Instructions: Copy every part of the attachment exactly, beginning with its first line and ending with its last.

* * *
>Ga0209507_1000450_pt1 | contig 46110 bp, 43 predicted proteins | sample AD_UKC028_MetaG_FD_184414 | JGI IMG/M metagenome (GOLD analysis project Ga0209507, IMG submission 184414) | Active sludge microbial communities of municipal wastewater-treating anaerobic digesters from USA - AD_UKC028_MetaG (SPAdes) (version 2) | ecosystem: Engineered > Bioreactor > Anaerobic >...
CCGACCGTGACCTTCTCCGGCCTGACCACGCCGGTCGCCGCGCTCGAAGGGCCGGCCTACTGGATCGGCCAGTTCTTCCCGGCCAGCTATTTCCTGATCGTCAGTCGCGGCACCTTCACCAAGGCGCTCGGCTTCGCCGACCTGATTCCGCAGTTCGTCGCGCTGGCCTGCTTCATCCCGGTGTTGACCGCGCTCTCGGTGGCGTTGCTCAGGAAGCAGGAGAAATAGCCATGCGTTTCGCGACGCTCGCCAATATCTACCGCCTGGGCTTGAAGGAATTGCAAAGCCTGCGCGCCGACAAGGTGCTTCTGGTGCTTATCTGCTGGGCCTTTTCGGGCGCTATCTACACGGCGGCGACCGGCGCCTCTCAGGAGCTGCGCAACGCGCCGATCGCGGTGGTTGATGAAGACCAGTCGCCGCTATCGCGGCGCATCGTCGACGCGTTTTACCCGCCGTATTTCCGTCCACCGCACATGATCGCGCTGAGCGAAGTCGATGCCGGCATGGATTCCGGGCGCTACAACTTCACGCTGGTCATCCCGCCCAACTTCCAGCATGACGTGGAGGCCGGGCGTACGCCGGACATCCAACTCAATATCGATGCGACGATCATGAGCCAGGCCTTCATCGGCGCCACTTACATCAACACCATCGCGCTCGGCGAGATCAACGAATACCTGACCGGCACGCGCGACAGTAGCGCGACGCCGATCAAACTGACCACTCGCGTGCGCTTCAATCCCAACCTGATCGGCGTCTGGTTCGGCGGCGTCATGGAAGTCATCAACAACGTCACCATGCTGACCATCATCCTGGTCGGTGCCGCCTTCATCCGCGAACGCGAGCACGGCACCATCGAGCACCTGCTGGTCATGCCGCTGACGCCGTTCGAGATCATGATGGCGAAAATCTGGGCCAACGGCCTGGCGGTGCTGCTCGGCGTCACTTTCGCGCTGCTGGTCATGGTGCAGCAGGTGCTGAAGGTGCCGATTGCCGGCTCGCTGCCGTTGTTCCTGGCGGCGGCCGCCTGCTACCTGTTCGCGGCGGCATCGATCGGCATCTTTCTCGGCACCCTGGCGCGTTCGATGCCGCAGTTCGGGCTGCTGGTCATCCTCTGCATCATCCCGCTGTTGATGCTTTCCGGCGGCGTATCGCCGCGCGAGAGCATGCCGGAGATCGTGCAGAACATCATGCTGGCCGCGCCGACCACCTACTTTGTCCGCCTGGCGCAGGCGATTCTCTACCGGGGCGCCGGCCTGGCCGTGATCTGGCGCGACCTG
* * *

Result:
>Ga0209507_1000450_pt1 | contig 46110 bp, 43 predicted proteins | sample AD_UKC028_MetaG_FD_184414 | JGI IMG/M metagenome (GOLD analysis project Ga0209507, IMG submission 184414) | Active sludge microbial communities of municipal wastewater-treating anaerobic digesters from USA - AD_UKC028_MetaG (SPAdes) (version 2) | ecosystem: Engineered > Bioreactor > Anaerobic >...
CCGACCGTGACCTTCTCCGGCCTGACCACGCCGGTCGCCGCGCTCGAAGGGCCGGCCTACTGGATCGGCCAGTTCTTCCCGGCCAGCTATTTCCTGATCGTCAGTCGCGGCACCTTCACCAAGGCGCTCGGCTTCGCCGACCTGATTCCGCAGTTCGTCGCGCTGGCCTGCTTCATCCCGGTGTTGACCGCGCTCTCGGTGGCGTTGCTCAGGAAGCAGGAGAAATAGCCATGCGTTTCGCGACGCTCGCCAATATCTACCGCCTGGGCTTGAAGGAATTGCAAAGCCTGCGCGCCGACAAGGTGCTTCTGGTGCTTATCTGCTGGGCCTTTTCGGGCGCTATCTACACGGCGGCGACCGGCGCCTCTCAGGAGCTGCGCAACGCGCCGATCGCGGTGGTTGATGAAGACCAGTCGCCGCTATCGCGGCGCATCGTCGACGCGTTTTACCCGCCGTATTTCCGTCCACCGCACATGATCGCGCTGAGCGAAGTCGATGCCGGCATGGATTCCGGGCGCTACAACTTCACGCTGGTCATCCCGCCCAACTTCCAGCATGACGTGGAGGCCGGGCGTACGCCGGACATCCAACTCAATATCGATGCGACGATCATGAGCCAGGCCTTCATCGGCGCCACTTACATCAACACCATCGCGCTCGGCGAGATCAACGAATACCTGACCGGCACGCGCGACAGTAGCGCGACGCCGATCAAACTGACCACTCGCGTGCGCTTCAATCCCAACCTGATCGGCGTCTGGTTCGGCGGCGTCATGGAAGTCATCAACAACGTCACCATGCTGACCATCATCCTGGTCGGTGCCGCCTTCATCCGCGAACGCGAGCACGGCACCATCGAGCACCTGCTGGTCATGCCGCTGACGCCGTTCGAGATCATGATGGCGAAAATCTGGGCCAACGGCCTGGCGGTGCTGCTCGGCGTCACTTTCGCGCTGCTGGTCATGGTGCAGCAGGTGCTGAAGGTGCCGATTGCCGGCTCGCTGCCGTTGTTCCTGGCGGCGGCCGCCTGCTACCTGTTCGCGGCGGCATCGATCGGCATCTTTCTCGGCACCCTGGCGCGTTCGATGCCGCAGTTCGGGCTGCTGGTCATCCTCTGCATCATCCCGCTGTTGATGCTTTCCGGCGGCGTATCGCCGCGCGAGAGCATGCCGGAGATCGTGCAGAACATCATGCTGGCCGCGCCGACCACCTACTTTGTCCGCCTGGCGCAGGCGATTCTCTACCGGGGCGCCGGCCTGGCCGTGATCTGGCGCGACCTG